Why It Made Sense To Trade Freddie and Jack!

Paul BaronnerContributor IAugust 20, 2009

LOS ANGELES - SEPTEMBER 21:   (L-R) Freddy Sanchez #12 and Jack Wilson #2 of the Pittsburgh Pirates wait in the infield durng a pitching change against the Los Angeles Dodgers on September 21, 2006 at Dodger Stadium in Los Angeles, California.  (Photo by Lisa Blumenfeld/Getty Images)

I still miss them. I wish they could've stayed. They were a great tandem and they even had a history before joining the Pirates. It was kind of like the Steelers two third round picks this year, friends from childhood reunited. It was a great story, But we had to trade them.


The reason for that is beyond obvious, we're a small market team, like some senior citizens, we're on a fixed income. If we spend here, we have to go without somewhere else.

First off, what are we trying to do? Get to 81 wins. NO WAY!!! WE ARE THE CITY OF CHAMPIONS! So the goal then is to win the World Series right. (and more than once) That is why we must have a take no prisoners attitude.

If we have limited finances, then we can't afford to be sentimental when it comes to contracts. I agree what was offered was insulting, especially to Freddie, But for arguments sake, let's say the offer was raised to three years at four million per year for Jack and three years at six million per year for Freddie. Some will say that still is not enough! Well if you add that up over the length of the contract it comes to a total of THIRTY MILLION DOLLARS. I know the Government spends trillions, but we're the Pirates. For us thirty million is a lot.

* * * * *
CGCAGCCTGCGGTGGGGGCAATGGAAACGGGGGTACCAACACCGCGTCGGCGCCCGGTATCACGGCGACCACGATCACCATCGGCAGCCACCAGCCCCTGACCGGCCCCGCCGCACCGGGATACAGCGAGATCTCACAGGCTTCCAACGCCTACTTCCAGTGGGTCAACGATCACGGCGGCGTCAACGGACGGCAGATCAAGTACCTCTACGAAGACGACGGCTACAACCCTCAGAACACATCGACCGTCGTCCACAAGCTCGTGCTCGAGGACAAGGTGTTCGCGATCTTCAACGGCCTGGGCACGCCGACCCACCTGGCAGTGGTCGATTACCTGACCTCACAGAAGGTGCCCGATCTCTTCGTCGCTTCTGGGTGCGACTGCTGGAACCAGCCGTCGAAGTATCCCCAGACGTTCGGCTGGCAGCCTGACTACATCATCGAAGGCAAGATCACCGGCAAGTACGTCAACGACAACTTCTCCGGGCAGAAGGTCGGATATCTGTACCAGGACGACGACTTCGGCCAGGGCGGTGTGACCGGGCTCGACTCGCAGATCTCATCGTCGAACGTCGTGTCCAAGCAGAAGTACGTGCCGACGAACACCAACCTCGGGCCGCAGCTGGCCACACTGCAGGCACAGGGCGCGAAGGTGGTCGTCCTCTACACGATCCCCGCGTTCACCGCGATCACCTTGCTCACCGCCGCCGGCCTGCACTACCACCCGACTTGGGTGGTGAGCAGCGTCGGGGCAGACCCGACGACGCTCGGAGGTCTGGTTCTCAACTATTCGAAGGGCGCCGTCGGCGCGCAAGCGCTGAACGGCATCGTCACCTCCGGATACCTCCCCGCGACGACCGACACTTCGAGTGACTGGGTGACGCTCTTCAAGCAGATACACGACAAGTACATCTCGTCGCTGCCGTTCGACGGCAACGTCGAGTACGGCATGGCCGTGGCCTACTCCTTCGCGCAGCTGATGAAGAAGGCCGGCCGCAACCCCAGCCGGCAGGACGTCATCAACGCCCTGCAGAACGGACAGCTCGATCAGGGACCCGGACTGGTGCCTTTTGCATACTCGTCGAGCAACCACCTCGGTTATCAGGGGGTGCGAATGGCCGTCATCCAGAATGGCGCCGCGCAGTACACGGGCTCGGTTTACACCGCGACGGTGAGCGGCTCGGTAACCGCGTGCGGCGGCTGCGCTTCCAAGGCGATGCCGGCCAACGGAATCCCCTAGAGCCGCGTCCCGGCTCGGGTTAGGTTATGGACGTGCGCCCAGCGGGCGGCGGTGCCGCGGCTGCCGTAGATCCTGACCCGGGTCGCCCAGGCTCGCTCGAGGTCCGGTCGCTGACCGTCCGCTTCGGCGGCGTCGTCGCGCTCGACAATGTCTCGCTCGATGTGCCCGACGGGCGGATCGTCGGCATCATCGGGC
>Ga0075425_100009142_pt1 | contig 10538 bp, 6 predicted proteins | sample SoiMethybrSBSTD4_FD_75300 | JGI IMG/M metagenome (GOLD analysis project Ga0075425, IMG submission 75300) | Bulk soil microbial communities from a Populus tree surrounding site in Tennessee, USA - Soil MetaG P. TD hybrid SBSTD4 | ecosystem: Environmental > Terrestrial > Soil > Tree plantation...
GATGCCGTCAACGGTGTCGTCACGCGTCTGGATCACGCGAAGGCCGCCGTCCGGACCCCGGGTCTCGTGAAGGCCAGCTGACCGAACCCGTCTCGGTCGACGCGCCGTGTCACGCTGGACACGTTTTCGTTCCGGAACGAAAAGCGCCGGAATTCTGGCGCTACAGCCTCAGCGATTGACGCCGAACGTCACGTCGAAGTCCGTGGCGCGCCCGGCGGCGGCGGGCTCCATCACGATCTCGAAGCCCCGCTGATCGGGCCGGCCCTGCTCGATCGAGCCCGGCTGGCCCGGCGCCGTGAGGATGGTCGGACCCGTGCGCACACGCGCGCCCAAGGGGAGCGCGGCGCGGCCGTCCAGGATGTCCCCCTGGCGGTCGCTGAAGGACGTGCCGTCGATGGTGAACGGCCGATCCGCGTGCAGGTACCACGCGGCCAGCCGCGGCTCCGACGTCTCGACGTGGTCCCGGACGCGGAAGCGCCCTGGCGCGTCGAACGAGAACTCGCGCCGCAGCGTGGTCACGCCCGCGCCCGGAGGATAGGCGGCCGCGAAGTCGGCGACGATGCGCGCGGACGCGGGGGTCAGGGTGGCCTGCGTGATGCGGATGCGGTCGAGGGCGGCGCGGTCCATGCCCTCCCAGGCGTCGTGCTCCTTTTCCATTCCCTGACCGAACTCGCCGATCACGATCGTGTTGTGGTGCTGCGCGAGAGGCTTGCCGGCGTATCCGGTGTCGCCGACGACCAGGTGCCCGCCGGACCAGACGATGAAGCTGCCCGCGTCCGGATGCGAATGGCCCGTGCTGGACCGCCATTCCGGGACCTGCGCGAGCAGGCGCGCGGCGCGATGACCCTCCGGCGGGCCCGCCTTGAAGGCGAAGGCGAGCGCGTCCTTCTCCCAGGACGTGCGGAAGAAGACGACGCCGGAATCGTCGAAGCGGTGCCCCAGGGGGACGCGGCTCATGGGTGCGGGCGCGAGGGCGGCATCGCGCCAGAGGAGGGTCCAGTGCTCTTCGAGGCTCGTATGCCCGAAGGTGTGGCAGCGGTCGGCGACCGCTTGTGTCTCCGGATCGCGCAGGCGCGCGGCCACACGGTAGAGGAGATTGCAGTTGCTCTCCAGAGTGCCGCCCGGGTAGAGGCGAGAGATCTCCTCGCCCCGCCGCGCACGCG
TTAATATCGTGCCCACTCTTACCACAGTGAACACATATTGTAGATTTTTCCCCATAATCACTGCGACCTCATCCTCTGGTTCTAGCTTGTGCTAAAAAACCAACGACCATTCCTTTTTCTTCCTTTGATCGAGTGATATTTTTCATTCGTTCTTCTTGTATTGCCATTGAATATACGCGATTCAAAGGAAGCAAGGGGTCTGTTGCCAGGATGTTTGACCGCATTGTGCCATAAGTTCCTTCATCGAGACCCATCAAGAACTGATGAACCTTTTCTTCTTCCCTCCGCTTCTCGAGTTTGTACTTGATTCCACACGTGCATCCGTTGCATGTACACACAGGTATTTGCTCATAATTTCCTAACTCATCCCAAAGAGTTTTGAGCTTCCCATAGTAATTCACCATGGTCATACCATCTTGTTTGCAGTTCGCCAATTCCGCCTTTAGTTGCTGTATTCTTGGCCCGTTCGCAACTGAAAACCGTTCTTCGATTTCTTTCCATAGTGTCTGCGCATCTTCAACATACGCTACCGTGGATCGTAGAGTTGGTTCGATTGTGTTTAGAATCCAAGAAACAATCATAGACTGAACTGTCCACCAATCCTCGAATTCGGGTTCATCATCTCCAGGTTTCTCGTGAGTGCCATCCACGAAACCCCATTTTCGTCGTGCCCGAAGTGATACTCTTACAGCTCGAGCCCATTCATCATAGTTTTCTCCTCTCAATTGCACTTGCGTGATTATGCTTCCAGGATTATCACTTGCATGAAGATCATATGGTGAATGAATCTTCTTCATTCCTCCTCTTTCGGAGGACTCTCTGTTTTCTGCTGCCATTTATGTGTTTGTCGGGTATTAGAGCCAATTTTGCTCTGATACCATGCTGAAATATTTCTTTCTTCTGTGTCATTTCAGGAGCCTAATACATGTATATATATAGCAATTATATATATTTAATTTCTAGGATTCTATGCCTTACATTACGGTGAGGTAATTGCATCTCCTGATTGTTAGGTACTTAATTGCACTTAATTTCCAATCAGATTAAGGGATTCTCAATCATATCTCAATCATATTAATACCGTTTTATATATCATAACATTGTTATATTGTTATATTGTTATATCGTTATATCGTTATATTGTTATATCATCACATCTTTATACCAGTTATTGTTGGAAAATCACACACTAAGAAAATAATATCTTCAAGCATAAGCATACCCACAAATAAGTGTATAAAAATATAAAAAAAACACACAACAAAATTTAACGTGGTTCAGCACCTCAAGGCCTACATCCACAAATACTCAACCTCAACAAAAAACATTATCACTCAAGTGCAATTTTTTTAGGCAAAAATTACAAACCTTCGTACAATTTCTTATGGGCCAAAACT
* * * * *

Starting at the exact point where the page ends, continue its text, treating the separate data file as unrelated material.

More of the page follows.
What do we get for that. A winning team, no. What we get is some entertainment (kind of like fireworks and bobble heads) while we wait for a winner. When we do begin to win, we'll have thirty million less to work with, (remember the senior citizens analogy) not to mention the prospects that we would'nt have at that point because we didn't make the trades.

So while it would have been nice to keep them around long enough to see the promised land, at that stage they, like Moses (also a senior citizen at that point in history) would've seen it, but not been able to enter into it, as the two of them would've been approaching senior citizenry themselves, at least in baseball years. I think that's what Neil Huntington was talking about when he mentioned teams getting into trouble, by making emotional decisions at times like this, paying for what the players have done instead of what they'll do.

Personally, I would rather Have that money around to either keep one of our future stars, like Pedro Alvarez, or go out and sign the player who could push us over the top to win another World Series, so that years from now, when the city of champions are mentioned, the Pirates, this historically proud franchise, can once again take it's rightful place in the conversation.